Introduction: Contextualizing Maritime Archaeology in Australasia

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Abstract


In the 50 years since the seminal shipwreck excavations of Australia’s early European shipwrecks Trial (1622), Batavia (1629), Vergulde Draak (1656), and HMS Pandora (1791), maritime archaeologists have constantly been refining their approaches and research directions to investigating the Australian connection to the sea. Last year, their professional organization, the Australasian Institute for Maritime Archaeology (AIMA), celebrated its 40-year anniversary, while the Flinders University Maritime Archaeology Program celebrated 20 years since its establishment by Mark Staniforth in 2002. Flinders is still the only university in the southern hemisphere to offer a named maritime archaeology degree, and the university has the highest ranked archaeology program worldwide with a dedicated maritime postgraduate course (according to Quacquarelli Symonds World University Rankings for 2021). This year marks the 40th anniversary of the commonwealth government’s Australian Underwater Cultural Heritage Program (1983–2023). All these milestones mark the maturing of maritime archaeology as a subdiscipline of archaeology in Australasia, and nearly all the authors in this collection can claim affiliation with AIMA or Flinders University, or in many cases both.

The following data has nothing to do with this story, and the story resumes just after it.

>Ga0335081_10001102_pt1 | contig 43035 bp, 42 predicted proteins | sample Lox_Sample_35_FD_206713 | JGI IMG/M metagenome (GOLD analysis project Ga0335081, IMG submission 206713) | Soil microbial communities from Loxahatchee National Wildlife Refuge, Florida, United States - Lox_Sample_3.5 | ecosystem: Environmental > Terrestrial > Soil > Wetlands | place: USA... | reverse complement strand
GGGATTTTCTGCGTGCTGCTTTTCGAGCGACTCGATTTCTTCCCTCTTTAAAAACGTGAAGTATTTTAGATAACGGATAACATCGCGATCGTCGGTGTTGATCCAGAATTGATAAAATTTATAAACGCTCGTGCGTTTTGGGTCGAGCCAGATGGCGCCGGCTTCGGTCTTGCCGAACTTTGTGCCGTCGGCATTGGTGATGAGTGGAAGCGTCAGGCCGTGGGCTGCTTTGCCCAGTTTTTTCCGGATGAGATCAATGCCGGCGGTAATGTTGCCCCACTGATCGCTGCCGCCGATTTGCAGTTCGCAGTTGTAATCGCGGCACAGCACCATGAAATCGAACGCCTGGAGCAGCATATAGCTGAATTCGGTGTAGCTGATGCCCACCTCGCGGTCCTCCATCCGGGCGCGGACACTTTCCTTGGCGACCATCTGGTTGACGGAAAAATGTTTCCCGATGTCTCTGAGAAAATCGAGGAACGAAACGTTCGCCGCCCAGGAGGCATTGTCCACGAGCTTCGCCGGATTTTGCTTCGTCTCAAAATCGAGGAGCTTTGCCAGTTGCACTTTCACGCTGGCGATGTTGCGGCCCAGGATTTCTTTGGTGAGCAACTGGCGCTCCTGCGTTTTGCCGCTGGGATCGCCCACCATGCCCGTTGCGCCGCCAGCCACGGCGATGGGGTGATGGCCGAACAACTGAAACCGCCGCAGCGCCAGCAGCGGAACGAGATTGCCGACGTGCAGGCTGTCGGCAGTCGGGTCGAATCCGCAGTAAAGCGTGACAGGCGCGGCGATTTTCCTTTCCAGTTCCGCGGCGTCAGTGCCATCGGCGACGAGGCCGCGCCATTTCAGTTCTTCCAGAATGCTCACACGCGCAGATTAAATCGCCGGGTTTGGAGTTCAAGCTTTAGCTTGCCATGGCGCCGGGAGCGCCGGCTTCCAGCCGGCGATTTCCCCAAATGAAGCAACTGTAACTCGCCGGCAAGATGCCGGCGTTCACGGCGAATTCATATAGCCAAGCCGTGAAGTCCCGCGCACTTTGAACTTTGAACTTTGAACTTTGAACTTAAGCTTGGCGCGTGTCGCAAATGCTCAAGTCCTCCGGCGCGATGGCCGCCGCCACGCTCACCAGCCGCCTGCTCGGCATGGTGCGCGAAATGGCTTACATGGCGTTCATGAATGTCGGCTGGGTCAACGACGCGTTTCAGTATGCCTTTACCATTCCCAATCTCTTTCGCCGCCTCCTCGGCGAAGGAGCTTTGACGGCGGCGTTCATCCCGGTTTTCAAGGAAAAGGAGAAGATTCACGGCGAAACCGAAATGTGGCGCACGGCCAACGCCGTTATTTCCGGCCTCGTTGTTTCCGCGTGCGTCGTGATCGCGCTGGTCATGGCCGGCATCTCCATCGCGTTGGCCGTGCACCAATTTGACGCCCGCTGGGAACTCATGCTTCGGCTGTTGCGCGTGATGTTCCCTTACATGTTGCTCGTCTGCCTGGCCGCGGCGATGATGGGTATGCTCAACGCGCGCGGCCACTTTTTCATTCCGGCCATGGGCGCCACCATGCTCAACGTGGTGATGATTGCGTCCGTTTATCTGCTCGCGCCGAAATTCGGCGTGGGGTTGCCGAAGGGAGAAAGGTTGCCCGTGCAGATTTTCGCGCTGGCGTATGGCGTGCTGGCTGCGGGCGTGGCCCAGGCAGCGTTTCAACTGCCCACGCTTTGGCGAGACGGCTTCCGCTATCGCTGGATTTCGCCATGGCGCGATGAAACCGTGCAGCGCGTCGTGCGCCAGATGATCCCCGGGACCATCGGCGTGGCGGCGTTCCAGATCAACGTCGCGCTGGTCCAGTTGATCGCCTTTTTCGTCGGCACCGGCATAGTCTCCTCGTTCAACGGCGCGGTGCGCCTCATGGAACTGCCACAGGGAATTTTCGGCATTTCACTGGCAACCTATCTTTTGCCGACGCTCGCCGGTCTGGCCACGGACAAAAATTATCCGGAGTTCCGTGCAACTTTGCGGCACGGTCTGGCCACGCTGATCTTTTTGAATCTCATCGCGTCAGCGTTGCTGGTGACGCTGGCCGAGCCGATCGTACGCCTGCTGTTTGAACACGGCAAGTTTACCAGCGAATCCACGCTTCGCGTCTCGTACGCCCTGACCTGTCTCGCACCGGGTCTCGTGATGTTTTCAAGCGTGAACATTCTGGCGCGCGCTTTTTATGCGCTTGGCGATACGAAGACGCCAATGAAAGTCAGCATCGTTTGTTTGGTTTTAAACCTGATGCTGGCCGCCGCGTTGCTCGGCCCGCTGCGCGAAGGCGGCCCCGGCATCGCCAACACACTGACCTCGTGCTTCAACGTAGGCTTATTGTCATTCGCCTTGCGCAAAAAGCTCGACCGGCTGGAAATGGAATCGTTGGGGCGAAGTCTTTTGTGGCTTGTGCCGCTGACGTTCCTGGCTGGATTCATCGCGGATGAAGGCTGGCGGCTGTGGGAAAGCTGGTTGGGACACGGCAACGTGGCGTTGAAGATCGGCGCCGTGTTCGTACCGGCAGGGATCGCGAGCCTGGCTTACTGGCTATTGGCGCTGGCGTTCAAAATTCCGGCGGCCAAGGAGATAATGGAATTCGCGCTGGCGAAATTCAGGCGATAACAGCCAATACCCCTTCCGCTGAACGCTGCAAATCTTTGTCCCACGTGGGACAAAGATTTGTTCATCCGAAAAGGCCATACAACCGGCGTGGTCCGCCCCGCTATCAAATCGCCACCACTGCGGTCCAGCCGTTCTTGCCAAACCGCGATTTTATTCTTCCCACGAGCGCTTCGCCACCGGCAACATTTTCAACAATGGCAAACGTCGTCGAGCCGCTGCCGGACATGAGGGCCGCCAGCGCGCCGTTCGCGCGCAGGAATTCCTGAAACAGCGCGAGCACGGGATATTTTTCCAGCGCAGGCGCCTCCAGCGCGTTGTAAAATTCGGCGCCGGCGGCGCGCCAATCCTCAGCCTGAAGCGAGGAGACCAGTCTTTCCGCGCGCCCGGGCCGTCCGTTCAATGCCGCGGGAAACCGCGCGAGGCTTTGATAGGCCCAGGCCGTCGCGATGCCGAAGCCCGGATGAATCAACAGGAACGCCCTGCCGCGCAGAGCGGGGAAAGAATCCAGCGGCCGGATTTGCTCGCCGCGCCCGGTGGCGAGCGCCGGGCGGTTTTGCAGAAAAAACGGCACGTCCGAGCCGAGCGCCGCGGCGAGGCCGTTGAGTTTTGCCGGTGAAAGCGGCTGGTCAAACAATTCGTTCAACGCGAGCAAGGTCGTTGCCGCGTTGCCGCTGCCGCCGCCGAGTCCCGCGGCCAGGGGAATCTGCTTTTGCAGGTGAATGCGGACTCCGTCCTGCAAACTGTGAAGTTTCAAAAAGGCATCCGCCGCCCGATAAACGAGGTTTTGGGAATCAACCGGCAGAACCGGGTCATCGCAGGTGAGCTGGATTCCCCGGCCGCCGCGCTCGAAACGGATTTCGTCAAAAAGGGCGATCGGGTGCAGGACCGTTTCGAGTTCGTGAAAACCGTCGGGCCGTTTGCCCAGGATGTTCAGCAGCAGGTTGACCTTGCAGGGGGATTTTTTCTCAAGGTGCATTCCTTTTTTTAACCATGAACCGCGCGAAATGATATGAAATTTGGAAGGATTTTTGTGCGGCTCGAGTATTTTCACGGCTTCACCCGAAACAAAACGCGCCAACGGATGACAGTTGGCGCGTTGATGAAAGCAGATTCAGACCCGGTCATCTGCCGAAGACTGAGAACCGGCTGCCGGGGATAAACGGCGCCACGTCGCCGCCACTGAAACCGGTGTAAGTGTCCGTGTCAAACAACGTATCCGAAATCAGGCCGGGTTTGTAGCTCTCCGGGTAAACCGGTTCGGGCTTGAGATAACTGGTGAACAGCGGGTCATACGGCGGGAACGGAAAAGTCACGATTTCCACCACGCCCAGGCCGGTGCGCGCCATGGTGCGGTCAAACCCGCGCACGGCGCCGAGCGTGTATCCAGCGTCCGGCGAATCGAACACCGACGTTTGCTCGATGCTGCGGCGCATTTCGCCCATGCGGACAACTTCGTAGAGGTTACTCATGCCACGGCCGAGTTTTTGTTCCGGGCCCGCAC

Original languageEnglish
Pages (from-to)11-13
Number of pages3
JournalHistorical Archaeology
Volume57
Issue number1
DOIs
Publication statusPublished - Mar 2023

Keywords

  • Maritime Archaeology
  • Shipwrecks
  • Batavia
  • Buffalo
  • HMAS Perth
  • Submarine
  • Colonial shipbuilding
  • Culture contact
  • Seafaring
  • WWII
  • South Australian
  • Macassan
  • Rock art
  • Seascapes
  • Social Network Analysis (SNA)
  • Muntz' Metal
  • Copper sheathing

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